Researching the Germans from Russia

Annotated Bibliography of the Germans from Russia Heritage Collection

Compiled by Michael M. Miller

Published by the North Dakota Institute for Regional Studies, North Dakota State University Libraries, Fargo, ND, 1987, 224 pages, softcover.

The story of the Germans from Russia had its beginning in 1763 when Catherine II, a former princess of the principality of Anhalt-Zerbst, was Empress of Russia. In possession of large tracts of virgin land along the lower course of the Volga River in Russia, Catherine issued a manifesto inviting foreigners to settle in Russia and turn this region into productive agricultural land and populate the area as a protective barrier against the nomadic Asiatic tribes who inhabited the region.

The Seven Years War had just ended in 1763 and whole regions in Germany lay devastated. Poverty was widespread. Many Germans emigrated at this time to other lands including Russia. Approximately 300 mother colonies were founded throughout Russia during the settlement years, and as the population grew, more acreage had to be acquired for the landless. Eventually there were more than 3000 ethnic settlements in Russia.

Their schools and churches provided instruction in their native language, German. Life was generally good for the colonists and they maintained the distinct customs, dress, musical tastes, and dialects of their ancestral homelands.

However, in 1871, Tsar Alexander II revoked their preferential rights and privileges and the colonists, as a result, were reduced to the level of the Russian peasants. In 1872 as emigration movement to the United States, Canada, and South America was set in motion which continued more or less unabated until the outbreak of World War I.

The first settlement of the German-Russians in the Middle West, specifically Dakota Territory, occurred in the spring of 1873. As more and more immigrant Black Sea Germans continued to arrive in Dakota Territory in search of land, their homesteads spread in 1884 into what is now North Dakota. Eventually, their homesteads were located in all arable parts of North Dakota. As a result, North Dakota numbers twice as many Germans from Russia as does any other state in the United States.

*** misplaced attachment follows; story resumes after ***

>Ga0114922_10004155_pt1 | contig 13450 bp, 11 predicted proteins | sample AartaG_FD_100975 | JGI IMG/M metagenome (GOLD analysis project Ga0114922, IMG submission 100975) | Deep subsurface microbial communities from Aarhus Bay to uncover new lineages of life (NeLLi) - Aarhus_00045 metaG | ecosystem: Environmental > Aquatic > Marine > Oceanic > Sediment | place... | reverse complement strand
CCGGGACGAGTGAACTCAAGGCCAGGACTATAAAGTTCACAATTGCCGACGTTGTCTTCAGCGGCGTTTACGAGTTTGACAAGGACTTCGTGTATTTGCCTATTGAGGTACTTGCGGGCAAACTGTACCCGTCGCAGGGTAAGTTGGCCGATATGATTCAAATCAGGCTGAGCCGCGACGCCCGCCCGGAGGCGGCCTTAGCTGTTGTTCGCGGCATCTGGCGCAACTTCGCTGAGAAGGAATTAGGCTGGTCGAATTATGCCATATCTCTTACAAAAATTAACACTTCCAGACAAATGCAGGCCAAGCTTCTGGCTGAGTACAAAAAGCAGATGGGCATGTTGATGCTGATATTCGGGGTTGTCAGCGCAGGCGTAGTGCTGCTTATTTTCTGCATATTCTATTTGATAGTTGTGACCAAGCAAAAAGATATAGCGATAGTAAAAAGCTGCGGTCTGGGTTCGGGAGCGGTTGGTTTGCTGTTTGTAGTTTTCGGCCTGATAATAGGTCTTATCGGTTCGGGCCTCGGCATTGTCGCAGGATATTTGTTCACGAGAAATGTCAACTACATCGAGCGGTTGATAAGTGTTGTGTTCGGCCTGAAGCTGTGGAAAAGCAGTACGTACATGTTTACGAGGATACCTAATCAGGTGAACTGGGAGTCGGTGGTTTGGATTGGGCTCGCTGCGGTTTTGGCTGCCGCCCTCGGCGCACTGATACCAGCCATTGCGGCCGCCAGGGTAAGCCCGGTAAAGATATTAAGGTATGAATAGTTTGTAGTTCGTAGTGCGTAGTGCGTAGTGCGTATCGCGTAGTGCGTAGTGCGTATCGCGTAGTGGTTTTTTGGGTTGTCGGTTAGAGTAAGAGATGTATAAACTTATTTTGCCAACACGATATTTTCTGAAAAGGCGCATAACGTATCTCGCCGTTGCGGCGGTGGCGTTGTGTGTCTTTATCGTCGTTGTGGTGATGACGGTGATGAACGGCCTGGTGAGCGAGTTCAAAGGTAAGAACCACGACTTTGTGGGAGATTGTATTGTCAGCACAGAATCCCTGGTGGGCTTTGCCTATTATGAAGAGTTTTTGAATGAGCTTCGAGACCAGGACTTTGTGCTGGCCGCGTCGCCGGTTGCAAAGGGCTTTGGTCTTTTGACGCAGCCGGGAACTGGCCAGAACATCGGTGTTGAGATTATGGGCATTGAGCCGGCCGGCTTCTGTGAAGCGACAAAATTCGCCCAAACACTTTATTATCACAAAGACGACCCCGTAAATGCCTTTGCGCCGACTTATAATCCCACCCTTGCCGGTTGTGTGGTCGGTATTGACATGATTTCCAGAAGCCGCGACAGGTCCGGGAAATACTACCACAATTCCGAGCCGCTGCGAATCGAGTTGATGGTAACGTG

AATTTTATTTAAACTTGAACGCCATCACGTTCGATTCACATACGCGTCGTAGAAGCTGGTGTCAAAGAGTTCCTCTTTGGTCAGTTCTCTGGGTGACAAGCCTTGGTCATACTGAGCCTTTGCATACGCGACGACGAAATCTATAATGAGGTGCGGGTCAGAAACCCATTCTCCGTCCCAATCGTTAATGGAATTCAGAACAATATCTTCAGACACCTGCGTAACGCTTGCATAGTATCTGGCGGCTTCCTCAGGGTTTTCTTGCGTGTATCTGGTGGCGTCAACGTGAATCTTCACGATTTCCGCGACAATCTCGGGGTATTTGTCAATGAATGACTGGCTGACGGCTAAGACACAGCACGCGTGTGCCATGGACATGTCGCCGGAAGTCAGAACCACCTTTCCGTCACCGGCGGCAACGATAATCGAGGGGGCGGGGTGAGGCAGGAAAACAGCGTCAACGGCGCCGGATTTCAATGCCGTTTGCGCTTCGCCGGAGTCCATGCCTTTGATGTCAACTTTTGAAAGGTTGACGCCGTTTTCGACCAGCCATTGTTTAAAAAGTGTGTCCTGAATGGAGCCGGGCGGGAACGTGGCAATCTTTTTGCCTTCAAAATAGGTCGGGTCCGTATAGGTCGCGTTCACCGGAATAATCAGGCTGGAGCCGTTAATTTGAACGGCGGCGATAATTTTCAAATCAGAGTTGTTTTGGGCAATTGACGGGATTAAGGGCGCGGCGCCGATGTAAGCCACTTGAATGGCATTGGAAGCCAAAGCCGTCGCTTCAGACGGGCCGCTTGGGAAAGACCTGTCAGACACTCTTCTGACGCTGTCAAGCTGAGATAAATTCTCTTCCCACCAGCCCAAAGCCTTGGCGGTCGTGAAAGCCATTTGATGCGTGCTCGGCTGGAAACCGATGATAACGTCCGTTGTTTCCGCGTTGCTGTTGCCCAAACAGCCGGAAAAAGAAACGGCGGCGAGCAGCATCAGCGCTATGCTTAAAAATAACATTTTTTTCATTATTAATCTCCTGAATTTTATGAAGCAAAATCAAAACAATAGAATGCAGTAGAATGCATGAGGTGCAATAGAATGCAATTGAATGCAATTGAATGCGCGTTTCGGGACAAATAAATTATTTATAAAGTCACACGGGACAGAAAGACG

Researching the Germans from Russia is an annotated bibliography of the Germans from Russia Heritage Collection (GRHC), North Dakota State University Libraries, Fargo. GRHC is the most comprehensive and detailed annotated bibliography in the United States and Canada of books and materials about the Germans from Russia.

Listed in the publication are books on the Black Sea Germans, Hutterites, Mennonites, Vohlynian Germans, Volga Germans, and Germans from Russia in the two Dakotas and throughout the United States. Also included are church histories, literature, folklore, sound recordings, cassette tapes, community and county histories for North Dakota, family histories, maps, newspapers, census material, cookery, and periodicals.

A title index, name index, and a colony-district index provide easy access to the publication. Photographs are found throughout.

Professor Timothy J. Kloberdanz writes in the preface to Researching the Germans from Russia, "As the mere size of this bibliography attests, the Germans from Russia Heritage Collection is one of the largest archives of its kind in the New World. One greatly envies the new researcher who, hungry for information about the Germans from Russia, will discover this annotated bibliography for the first time."